Usually a site manager will arrange for someone to escort you around the site. They may also supply you with a hard hat, a high visibility jacket and hairnets and protective eye wear if necessary. Be sure to keep all safety equipment on at all times.
Be respectful of the environment and the industrial workers. Chances are they’ll be doing hard work during your photo-shoot.
Follow any directions you’re given. That way, you can steer clear of danger zones and focus on your photography!

8. Industrial Photography Equipment

For industrial photography, there’s stacks of equipment I’d pack into my bag… if I could carry it all. The trick here is to bring as little as possible, leaving you to move around. But here’s the difficulty.
Industrial sites are often quite dark, requiring a slow shutter speed and a tripod. So just do your best. Pack the essentials and leave that second camera at home.
Here’s a list of equipment I would recommend bringing;

Close up shot of industrial machinery in low light

7. Get Creative With Lighting Effects

Industrial photography also presents the opportunity for lighting effects you’ll never see anywhere else.
Sparks from industrial equipment, sparce but intensely bright artificial lighting, red-hot glowing metal and natural lighting pouring in through grimy windows all create varied and fascinating visual effects.
Be prepared for a variable range of lighting situation. Bring a tripod and a flash with you and don’t be afraid to experiment a little with exposure.
Close up shot of sparks flying from industrial machinery in low light

6. Capture Industrial Landscapes

One of the most striking aspects of many larger industrial sites are their sheer size. Capturing the enormity of industrial structures highlights the amazing feats modern construction can achieve.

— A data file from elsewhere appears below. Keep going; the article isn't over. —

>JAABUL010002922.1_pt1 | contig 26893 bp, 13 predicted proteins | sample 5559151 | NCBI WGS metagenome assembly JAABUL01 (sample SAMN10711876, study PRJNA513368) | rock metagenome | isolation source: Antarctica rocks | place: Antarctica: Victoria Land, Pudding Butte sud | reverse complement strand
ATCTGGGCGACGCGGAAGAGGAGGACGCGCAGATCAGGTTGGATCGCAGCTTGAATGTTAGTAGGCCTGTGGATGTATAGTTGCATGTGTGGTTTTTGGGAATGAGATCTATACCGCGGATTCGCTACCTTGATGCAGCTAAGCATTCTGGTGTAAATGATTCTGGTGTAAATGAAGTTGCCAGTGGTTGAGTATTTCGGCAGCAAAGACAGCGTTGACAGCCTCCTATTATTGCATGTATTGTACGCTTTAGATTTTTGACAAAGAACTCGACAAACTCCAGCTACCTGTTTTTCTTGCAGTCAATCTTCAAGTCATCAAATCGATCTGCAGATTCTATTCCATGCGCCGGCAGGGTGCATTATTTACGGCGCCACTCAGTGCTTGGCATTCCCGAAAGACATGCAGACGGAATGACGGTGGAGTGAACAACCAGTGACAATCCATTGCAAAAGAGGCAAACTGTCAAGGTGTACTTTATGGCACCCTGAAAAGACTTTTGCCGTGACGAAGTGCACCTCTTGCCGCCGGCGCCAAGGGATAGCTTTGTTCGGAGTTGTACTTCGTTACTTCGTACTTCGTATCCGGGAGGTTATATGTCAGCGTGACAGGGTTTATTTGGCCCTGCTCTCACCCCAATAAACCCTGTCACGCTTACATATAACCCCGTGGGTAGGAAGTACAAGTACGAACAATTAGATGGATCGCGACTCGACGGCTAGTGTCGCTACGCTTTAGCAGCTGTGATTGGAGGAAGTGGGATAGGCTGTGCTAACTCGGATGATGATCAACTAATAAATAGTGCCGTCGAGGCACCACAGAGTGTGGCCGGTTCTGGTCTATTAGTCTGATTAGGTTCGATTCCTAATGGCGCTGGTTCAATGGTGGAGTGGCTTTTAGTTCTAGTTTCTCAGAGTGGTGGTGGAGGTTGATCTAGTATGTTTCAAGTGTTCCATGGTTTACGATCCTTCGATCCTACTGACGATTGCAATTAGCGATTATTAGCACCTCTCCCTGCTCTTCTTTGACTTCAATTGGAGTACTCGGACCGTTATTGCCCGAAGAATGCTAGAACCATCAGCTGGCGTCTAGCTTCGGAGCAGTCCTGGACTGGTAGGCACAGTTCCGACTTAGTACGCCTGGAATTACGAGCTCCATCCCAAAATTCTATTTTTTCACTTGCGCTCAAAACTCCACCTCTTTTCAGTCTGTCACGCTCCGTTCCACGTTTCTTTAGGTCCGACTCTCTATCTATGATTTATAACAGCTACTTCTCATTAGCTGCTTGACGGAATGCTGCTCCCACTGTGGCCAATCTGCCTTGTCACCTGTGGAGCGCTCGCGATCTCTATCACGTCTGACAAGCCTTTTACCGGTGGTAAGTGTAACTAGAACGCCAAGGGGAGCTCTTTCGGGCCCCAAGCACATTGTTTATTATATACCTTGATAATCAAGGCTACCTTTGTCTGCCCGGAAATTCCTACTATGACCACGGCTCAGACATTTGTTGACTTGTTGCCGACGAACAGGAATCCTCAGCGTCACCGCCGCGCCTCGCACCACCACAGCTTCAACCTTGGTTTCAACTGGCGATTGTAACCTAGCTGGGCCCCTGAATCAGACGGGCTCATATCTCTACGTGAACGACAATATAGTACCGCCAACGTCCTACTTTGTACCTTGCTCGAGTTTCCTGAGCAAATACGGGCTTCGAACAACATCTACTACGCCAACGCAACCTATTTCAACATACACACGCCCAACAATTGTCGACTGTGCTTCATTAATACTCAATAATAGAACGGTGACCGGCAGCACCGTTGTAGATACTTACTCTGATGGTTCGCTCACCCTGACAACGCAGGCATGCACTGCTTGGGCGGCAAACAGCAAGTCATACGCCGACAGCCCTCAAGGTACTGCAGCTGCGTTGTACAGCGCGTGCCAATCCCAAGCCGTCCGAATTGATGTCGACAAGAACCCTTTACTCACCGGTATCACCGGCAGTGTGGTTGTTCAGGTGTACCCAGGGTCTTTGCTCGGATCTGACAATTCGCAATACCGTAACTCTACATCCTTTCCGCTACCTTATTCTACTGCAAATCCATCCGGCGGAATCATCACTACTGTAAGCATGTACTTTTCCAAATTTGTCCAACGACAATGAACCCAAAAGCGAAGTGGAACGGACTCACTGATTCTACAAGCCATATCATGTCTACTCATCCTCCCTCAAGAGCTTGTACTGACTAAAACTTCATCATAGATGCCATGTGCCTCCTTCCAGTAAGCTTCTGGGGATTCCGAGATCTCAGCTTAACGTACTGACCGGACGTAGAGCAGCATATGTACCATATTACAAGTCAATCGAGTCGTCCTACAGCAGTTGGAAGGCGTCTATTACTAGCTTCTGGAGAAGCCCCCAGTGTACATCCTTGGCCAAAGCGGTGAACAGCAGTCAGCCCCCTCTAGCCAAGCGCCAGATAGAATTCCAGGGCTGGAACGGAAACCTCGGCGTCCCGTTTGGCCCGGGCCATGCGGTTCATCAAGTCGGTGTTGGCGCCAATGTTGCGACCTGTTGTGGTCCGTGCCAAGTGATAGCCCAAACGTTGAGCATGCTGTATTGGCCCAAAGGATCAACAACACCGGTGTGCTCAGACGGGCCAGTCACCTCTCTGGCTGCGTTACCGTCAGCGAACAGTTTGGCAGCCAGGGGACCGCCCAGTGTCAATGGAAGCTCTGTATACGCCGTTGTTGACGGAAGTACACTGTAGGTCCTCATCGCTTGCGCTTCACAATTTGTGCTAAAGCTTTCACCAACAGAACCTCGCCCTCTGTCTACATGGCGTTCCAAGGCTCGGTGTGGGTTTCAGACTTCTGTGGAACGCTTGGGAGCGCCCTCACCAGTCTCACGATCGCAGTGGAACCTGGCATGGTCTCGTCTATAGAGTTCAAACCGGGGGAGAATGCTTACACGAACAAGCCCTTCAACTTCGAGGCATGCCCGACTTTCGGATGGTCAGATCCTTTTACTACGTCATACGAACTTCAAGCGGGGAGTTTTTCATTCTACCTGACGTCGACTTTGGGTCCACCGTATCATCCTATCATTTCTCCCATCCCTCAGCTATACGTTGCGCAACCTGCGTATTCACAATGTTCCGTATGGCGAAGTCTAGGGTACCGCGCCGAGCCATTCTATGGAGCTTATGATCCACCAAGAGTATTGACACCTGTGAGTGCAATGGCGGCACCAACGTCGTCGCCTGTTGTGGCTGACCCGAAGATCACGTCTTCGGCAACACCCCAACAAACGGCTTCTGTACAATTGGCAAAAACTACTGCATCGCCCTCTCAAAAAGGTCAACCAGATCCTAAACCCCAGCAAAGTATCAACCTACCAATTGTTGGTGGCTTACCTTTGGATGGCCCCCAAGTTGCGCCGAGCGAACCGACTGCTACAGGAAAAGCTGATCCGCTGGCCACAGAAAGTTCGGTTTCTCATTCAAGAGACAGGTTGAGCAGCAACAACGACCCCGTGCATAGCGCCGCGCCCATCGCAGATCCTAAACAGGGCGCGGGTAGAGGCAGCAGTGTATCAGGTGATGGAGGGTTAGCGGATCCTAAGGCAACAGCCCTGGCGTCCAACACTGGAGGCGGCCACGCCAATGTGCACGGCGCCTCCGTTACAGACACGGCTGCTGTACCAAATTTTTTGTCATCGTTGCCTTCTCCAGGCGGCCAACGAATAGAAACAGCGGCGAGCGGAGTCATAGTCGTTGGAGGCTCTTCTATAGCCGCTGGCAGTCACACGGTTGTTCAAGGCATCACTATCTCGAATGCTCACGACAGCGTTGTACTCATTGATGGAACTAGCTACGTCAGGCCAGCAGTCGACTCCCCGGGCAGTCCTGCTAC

While you’re photographing an industrial site, don’t forget to shoot the bigger picture. Take your eye away from the camera and do a visual sweep of your surroundings.
You’ll familiarise yourself with your environment for safety. And you won’t miss opportunities to focus on the overall industrial landscape.
Stunning interior industrial photography

5. Don’t Forget the Details

Focusing on both the big and small picture at the same time is an important skill in many fields of photography. But it’s easy to get caught up in the momentum of industrial sites. And pass over intricate details for more immediate subject matter.
Try turning your lens on features like rusty bolts, aged metal or flashes of color (often found on safety signage). These will help you add more of a story to your body of work. It’s details like these that add depth and a sense of tactility to a series.
Red rust covered walls - industrial photography detail

4. Focus on One Color to Highlight Emotions

Color brings scenarios to life. Even in the depths of a dark industrial site, our eyes are programmed to gravitate towards areas of color. Incorporating color into your industrial photography is one effective way to create a more dynamic image.